Canoa is rapidly turning into the resort of choice for backpackers and surfers who want a more chill alternative to crowded Montañita. Canoa’s central location means it’s farther from Quito than Atacames and farther from Guayaquil than Montañita, and therefore quieter. At present, Canoa is probably the most pleasant backpacking hub on the entire coast, along with Puerto López, but with the new bridge in nearby Bahía it’s expanding fast, so only time will tell if that will remain the case.
Canoa is one of the few coastal towns that actually benefitted from the 1997–1998 El Niño climate pattern, which expanded the beach. It is a dramatic setting with waves crashing on long stretches of sand overlooked by cliffs and caves to the north. These caves are inhabited by bats and can be explored. The surf is consistently good here, and waves commonly reach around two meters.
Entertainment and Events
There are several surfing contests in the high season (Nov.–Apr.), the biggest of which is in November. Nightlife in Canoa is very seasonal. In low season and during the week, it’s very quiet, but on high-season weekends it can get very busy, with partying spilling onto the beach and the main street. Several restaurants double as good bars for a drink, including Surf Shak (Malecón, tel. 9/033-6870, 8 a.m.–11 p.m. Wed.–Mon.) on the beachfront. For dancing on weekends, head to Coco Bar (Javier Santos and 30 de Noviembre, tel. 9/957-4189, 6 p.m.– midnight Mon.–Thurs., 6 p.m.–2 a.m. Fri.–Sat.) on the main street, one block in from the beach.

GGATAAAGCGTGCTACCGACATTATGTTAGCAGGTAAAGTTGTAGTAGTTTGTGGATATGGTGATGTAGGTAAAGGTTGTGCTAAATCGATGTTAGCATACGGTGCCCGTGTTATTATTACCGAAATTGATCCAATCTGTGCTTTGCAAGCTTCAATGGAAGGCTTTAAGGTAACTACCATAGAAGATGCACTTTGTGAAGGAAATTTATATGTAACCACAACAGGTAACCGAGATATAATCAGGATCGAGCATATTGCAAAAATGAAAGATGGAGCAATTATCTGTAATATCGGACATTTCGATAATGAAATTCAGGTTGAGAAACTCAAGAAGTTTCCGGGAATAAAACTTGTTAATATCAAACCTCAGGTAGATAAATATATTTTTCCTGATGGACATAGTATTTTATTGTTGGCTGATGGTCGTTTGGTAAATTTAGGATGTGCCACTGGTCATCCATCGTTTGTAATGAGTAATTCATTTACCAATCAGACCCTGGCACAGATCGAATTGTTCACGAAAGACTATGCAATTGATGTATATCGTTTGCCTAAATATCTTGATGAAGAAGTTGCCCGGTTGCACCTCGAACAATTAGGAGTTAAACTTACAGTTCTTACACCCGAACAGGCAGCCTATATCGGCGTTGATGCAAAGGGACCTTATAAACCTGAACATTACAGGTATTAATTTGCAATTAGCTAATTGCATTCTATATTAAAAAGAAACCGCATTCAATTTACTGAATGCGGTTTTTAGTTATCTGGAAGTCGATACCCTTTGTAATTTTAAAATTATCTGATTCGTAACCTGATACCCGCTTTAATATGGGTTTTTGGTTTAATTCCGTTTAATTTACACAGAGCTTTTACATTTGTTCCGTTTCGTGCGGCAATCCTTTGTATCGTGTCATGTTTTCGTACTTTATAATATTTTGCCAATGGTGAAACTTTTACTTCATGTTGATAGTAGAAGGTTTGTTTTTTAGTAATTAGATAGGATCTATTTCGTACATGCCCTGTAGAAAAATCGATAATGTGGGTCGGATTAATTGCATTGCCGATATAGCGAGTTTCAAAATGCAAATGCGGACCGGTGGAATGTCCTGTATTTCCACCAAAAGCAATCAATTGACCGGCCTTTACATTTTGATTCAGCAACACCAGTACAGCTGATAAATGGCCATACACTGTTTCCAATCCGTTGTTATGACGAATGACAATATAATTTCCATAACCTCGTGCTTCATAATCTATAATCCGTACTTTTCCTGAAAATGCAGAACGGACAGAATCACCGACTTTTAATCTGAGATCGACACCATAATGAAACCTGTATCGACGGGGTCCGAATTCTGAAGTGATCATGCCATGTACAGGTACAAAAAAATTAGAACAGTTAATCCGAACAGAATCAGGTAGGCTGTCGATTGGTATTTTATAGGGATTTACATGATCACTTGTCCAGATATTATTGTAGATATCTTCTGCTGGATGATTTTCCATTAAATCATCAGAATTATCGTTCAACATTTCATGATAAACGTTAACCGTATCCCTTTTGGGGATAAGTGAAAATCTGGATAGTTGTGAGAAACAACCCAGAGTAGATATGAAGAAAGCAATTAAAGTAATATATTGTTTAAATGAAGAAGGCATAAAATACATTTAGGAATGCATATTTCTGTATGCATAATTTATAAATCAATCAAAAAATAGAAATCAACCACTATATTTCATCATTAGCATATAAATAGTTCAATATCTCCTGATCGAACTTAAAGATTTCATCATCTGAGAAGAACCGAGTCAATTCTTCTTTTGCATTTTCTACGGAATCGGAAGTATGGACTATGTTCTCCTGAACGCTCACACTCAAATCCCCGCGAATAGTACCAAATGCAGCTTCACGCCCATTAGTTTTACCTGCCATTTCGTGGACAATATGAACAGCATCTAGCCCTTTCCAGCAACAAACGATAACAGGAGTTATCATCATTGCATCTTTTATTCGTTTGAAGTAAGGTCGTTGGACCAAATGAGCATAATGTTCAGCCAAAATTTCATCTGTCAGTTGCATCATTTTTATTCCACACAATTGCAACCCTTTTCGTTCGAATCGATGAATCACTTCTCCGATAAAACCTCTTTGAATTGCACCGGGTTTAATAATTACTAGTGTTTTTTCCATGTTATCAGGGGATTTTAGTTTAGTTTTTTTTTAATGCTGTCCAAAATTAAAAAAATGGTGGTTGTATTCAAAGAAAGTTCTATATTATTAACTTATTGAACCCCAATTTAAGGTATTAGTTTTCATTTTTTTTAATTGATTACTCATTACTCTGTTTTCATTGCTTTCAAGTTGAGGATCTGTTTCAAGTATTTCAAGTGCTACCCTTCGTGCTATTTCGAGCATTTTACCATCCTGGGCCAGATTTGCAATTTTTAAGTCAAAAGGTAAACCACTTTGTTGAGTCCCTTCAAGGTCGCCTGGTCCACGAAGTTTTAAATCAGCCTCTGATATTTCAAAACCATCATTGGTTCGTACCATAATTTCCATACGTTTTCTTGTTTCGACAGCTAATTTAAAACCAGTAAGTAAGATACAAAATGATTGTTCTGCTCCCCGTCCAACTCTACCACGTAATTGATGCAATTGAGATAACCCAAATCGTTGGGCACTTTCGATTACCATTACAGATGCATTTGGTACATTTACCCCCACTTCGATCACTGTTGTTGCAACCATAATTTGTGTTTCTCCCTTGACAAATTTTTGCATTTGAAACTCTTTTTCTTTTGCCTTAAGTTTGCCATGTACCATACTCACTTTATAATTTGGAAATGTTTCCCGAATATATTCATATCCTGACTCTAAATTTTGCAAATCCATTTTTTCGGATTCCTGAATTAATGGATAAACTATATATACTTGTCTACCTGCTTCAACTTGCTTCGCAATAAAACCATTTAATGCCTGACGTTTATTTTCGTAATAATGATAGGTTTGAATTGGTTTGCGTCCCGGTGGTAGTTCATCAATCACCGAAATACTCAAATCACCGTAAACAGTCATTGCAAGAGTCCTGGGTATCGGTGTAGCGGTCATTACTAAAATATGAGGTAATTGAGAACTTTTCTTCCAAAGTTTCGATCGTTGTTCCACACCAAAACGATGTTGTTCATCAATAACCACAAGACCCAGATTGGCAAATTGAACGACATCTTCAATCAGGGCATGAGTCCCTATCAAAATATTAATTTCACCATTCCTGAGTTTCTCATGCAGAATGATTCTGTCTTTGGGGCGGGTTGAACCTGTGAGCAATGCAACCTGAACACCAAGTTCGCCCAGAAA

Canoa has plenty of accommodations, but things fill up fast in high season, when prices rise between 25 and 50 percent. To the right of the main junction with the seafront is the firm backpacker favorite Hotel Bambu (Malecón, tel. 8/926-5225 or 9/926- 3365, dorm $8 pp, $10–22 s, $15–22 d). It has a wide range of options, from camping ($3.50 pp) to dorms and guest rooms ranging from quite basic to mid-range comfort with sea views. The restaurant-bar is a good place to hang out, with happy hour daily, and the crepes are particularly popular. Along the beach to the left, there is a string of mainly budget hotels. American-owned Coco Loco (Malecón, tel. 9/243-6508, dorm $6 pp, $13 s, $15–21 d) is a popular option with simple but clean guest rooms, shared or private baths, and a laid-back outdoor lounge area. Next door, La Vista (Malecón, tel. 8/647-0222, $16 s, $24 d) is a step up, with higher-quality guest rooms but rather sketchy service. Farther along is Posada Olmito (Malecón, tel. 9/553-3341, $7–10 pp), an endearing Dutch-owned place with basic guest rooms in an intricately constructed wooden building with coconut trees and statues in the garden.